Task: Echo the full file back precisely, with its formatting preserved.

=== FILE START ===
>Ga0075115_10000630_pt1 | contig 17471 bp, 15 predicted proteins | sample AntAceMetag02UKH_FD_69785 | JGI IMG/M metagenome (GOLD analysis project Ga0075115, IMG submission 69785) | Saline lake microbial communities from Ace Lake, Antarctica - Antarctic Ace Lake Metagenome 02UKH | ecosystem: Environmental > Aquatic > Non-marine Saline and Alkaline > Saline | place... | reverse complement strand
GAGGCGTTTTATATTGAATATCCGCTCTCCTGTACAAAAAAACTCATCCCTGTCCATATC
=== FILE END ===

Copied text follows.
>Ga0075115_10000630_pt1 | contig 17471 bp, 15 predicted proteins | sample AntAceMetag02UKH_FD_69785 | JGI IMG/M metagenome (GOLD analysis project Ga0075115, IMG submission 69785) | Saline lake microbial communities from Ace Lake, Antarctica - Antarctic Ace Lake Metagenome 02UKH | ecosystem: Environmental > Aquatic > Non-marine Saline and Alkaline > Saline | place... | reverse complement strand
GAGGCGTTTTATATTGAATATCCGCTCTCCTGTACAAAAAAACTCATCCCTGTCCATATC